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How to force stripping off 802.1q VLAN tags on a sniffer NIC

Discussion in 'FreeBSD Development' started by elof, Mar 19, 2010.

  1. elof

    elof New Member

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    Hi!

    I would like to be able to strip off any and all VLAN tags for packets received on my sniffer NIC.
    I simply want the 802.1q header (4 bytes) removed. Untagged packets should be passed through without modification.

    I *know* this will mix packets from different VLANs, which is normally forbidden, but in this case I'm only going to sniff them, not bridge, route or process them in any other way. In fact, I always use the option 'monitor' on my sniffer NICs.

    Q1.
    Is there a way to do this stripping in hardware (for maximum performance)? I see that ifconfig with option '-vlanhwtag' at least can deal with adding/stripping tags, so perhaps there is a way to do what I want in hardware? (I usually run 'bge' or 'em' NICs).

    2.
    ...or is there some kind of kernel module that accomplish the above by creating a virtual NIC, just like the 'vlan' module do, but that strip off *any* VLAN tag?



    My current workarounds:
    If the traffic to the sniffer NIC consist of 100% tagged packets from multiple VLANs, I can manually create a virtual 'vlan'-NIC for each VLAN-id and then 'bridge' them all together. This result in 100% untagged and mixed packets on bridge0, just as I want. Problem solved but with some performance loss (and every time a new VLAN is added, I manually have to remember to create and add the same to my bridge0.

    A bigger problem is if the sniffer NIC receive both tagged and untagged packets. Like when a port aggregator tap mirrors a trunk with both tagged VLANS and an untagged one (quite common setup).
    Then I can't include the untagged packets seen directly on the sniffer NIC in my virtual bridge0. (adding the parent NIC to bridge0 would make me see the tagged packets again as well as an untagged copy of the same).



    Why do I ask this in the Development forum? Well, if there are no answers or solutions to the above, I wonder how hard it would be to steal the 'vlan' kernel module source code and transform it into a 'no_dot1q' kernel module?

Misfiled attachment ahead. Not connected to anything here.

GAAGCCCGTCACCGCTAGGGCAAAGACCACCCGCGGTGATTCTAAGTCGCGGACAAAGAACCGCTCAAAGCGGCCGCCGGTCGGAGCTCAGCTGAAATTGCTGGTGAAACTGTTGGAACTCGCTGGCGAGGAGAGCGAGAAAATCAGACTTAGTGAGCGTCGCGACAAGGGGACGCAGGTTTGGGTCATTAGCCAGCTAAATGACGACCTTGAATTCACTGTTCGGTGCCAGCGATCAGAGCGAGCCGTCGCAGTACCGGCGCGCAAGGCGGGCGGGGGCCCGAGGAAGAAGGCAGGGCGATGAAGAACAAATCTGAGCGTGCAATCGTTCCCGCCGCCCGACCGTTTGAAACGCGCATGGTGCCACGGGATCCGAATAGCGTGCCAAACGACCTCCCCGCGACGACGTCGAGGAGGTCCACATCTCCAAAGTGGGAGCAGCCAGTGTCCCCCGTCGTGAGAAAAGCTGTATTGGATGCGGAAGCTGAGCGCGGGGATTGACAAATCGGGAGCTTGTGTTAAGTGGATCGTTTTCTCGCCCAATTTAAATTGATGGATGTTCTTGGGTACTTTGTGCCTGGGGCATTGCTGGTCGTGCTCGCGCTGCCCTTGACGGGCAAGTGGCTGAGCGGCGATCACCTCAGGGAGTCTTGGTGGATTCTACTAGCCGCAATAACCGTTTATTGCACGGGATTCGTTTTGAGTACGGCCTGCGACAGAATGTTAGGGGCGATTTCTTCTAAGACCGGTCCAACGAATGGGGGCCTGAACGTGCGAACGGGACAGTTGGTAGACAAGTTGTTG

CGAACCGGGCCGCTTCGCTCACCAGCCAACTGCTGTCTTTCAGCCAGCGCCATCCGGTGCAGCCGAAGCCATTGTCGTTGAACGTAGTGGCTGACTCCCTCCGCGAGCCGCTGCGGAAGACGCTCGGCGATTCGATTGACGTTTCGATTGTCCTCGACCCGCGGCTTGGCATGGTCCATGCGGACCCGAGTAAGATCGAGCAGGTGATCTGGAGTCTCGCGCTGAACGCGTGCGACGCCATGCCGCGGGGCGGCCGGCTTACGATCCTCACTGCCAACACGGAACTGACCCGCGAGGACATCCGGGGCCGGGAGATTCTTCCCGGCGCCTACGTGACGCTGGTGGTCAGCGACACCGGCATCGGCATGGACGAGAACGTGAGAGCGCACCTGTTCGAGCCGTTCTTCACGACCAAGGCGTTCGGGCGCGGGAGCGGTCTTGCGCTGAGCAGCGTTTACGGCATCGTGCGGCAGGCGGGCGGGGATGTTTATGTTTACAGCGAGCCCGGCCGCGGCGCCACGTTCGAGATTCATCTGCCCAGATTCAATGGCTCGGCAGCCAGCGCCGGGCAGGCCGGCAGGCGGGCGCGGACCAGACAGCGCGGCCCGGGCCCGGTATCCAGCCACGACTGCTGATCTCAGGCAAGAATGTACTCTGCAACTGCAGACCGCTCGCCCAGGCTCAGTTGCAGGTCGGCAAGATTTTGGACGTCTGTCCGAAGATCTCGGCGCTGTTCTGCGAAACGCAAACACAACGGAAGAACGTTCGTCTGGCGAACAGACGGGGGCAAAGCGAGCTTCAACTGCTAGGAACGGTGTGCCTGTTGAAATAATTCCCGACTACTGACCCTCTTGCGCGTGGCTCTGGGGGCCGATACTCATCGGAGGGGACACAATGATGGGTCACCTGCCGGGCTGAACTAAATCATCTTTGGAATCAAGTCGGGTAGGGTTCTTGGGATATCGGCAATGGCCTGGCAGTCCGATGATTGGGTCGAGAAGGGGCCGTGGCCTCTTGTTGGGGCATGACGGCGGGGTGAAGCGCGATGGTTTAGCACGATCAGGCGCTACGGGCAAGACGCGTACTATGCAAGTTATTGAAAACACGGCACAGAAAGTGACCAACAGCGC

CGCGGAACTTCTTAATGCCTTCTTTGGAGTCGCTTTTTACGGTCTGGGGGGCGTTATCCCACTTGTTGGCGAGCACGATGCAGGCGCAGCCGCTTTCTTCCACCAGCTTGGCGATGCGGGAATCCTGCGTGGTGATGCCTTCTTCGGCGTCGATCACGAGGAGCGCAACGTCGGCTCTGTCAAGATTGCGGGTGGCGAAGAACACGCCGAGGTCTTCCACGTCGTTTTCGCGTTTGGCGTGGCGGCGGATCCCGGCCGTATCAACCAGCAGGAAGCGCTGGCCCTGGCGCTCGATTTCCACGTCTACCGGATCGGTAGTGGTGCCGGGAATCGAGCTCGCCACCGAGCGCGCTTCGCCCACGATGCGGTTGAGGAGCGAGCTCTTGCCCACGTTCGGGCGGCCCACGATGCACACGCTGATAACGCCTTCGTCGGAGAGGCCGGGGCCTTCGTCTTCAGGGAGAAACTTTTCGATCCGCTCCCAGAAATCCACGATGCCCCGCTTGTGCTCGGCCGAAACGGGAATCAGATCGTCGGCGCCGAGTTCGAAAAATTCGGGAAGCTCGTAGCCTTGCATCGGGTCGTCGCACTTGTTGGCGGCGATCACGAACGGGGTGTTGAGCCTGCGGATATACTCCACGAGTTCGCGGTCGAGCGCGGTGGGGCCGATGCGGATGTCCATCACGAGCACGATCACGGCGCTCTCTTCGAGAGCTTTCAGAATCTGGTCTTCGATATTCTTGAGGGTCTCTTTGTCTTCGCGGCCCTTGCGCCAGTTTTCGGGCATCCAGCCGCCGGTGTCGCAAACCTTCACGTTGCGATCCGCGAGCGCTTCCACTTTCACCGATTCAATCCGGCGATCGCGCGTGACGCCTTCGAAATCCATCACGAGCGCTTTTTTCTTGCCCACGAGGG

2. phoenix

    phoenix Moderator Staff Member Moderator

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    Why aren't you just running tcpdump on the NIC? That puts the NIC into promiscuous mode, and grabs every single ethernet frame it sees. Output to a file, then replay that through wireshark to get the packet contents and flows.

    Just make sure that the switch port is in monitor mode, so that all packets are copied to that port.
     
  3. elof

    elof New Member

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    Not really an answer to my question...

    I am running tcpdump, tshark, ngrep, snort, argus and custom made sniffer software on the NIC. That's why it is so important that the packets are either 100% untagged or 100% tagged.

    If a human run 'tcpdump -nli bge1 port 80', he expect to see some traffic. If 100% of the packets are tagged, he won't get a single match. If traffic going in one direction is tagged while the other is untagged, he will only see the untagged responses from the server. To see the requests from the client he must manually change the BPF filter to 'tcpdump -nli bge1 vlan and port 80'.

    In a system where all kinds of sniffers are to be configured to sniff on this NIC, you cant simply set a variable like $bpf_filter='ip and not esp', since no vlan tagged packet will match.


    Im not speaking of a casual sniff. This requested kernel module of mine is for realtime monitoring of large networks around the clock. That's why I'm interested in hardware support and doing it in kernel space.
    If performance and realtime monitoring wasn't an issue, I could probably develop my own libpcap thingy that strip off the unwanted dot1q header.
     
  4. elof

    elof New Member

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